A new method of signal amplification has been developed by a UCF researcher to offer improved signal amplification utilizing optical gain rather than traditional gain in the detector. The novel approach to optical signal amplification does not require active electronic elements, avoiding problems such as thermal run away that can cause a detector to become inoperative in harsh environments. Additionally, the technology includes embodiments requiring no power, allowing the sensor to operate for an indefinite period of time. Applications of this sensor include detection of neutrons, control and monitoring of nuclear reactors and fuel processing, characterization of nuclear fuel rods, and detection of concealed fissile and radioactive materials.
This method of optical signal amplification detects incident photons through absorption, increasing the carrier concentration, thereby modulating the index of refraction and the reflectivity of the semiconductor in a way that can be monitored externally. By operating without the need for other active electronic elements on the photodetector, the device eliminates the concern over active elements’ risk of operational problems compared to passive elements. It enhances detection of weak electromagnetic (EM) signals by amplifying the signal optically instead of traditional electrical amplification. Operating on the principle of photoexcitation, it transfers electrons from the dopant energy level to the conduction band or from the valance band to the dopant energy level, for n- and p-type dopants, respectively. When paired with a laser beam on the semiconductor surface from a diode laser or other source, the device changes the electron density in the conduction of valence bands, which then changes both the refractive index and the semiconductor's reflectivity, resulting in an amplified signal output.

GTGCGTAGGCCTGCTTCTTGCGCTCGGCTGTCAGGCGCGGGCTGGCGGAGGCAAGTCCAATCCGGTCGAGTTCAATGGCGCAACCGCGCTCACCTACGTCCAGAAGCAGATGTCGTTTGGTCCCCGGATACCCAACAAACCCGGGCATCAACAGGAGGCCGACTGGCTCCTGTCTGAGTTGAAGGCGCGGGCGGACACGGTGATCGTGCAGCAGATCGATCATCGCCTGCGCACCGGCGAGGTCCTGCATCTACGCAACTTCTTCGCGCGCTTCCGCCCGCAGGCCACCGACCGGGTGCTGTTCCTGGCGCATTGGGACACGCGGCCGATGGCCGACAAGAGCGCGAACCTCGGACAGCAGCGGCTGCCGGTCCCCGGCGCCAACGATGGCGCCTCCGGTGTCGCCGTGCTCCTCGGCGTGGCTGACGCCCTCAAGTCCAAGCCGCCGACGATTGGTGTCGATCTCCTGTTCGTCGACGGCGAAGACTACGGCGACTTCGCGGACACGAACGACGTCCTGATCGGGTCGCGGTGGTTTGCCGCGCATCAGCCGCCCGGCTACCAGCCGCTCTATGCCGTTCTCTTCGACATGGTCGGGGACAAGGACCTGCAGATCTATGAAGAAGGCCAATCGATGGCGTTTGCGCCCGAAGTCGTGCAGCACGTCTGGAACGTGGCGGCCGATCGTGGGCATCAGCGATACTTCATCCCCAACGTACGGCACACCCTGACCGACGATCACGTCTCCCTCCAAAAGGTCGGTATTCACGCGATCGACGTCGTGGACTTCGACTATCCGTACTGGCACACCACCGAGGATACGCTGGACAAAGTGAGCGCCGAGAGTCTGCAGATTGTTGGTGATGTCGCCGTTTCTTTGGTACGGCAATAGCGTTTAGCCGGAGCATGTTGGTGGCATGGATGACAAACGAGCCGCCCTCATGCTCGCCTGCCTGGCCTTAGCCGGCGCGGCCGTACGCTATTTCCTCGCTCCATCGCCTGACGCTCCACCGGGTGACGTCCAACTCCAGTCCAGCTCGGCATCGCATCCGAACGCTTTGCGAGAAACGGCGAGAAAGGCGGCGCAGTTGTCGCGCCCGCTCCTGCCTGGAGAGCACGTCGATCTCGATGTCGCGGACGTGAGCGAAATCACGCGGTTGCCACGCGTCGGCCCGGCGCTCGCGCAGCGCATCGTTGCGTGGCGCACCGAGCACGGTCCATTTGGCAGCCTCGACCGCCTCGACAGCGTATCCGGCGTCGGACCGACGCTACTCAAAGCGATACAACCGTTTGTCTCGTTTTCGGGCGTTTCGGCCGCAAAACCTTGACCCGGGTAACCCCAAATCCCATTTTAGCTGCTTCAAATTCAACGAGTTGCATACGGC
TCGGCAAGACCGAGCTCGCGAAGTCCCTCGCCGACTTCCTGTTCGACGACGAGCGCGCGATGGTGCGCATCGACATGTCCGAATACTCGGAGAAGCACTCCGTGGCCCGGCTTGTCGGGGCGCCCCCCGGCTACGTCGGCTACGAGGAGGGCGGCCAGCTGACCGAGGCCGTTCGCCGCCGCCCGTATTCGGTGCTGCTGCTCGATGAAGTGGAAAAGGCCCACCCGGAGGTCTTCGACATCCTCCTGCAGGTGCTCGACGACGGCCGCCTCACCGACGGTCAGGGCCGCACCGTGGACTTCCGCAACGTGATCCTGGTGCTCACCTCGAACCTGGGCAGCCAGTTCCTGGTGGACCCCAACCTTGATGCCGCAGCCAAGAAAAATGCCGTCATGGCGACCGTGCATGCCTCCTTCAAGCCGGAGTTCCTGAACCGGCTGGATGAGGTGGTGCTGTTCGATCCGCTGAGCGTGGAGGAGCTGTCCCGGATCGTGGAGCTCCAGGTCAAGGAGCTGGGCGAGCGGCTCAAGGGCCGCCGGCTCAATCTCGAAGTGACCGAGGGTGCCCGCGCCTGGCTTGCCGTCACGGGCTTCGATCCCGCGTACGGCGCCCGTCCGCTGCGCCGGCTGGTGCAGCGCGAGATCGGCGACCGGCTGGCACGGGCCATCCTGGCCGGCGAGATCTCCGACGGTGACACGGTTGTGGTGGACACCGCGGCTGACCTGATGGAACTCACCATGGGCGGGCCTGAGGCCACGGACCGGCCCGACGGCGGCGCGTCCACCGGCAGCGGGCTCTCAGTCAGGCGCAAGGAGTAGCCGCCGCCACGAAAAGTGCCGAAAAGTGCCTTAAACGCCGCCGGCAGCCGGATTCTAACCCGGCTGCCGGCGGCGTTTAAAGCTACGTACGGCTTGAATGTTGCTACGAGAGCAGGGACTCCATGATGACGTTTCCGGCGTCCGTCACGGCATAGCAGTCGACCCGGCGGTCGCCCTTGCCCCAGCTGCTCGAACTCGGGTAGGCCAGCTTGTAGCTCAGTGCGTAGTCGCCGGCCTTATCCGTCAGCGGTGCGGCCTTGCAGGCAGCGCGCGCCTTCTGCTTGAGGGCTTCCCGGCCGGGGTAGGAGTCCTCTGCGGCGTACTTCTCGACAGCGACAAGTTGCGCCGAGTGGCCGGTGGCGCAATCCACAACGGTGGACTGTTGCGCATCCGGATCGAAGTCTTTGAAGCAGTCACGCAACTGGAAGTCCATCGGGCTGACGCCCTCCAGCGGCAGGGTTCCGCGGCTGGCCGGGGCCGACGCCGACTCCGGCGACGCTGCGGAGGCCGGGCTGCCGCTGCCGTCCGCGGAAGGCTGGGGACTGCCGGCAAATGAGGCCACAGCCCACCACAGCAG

- Optical signal amplification
- Improved sensitivity
- Nuclear reactors and fuel processing
- Characterization of nuclear fuel rods
- Detection of concealed fissile and radioactive materials
- Medical and military imaging systems
- Communication devices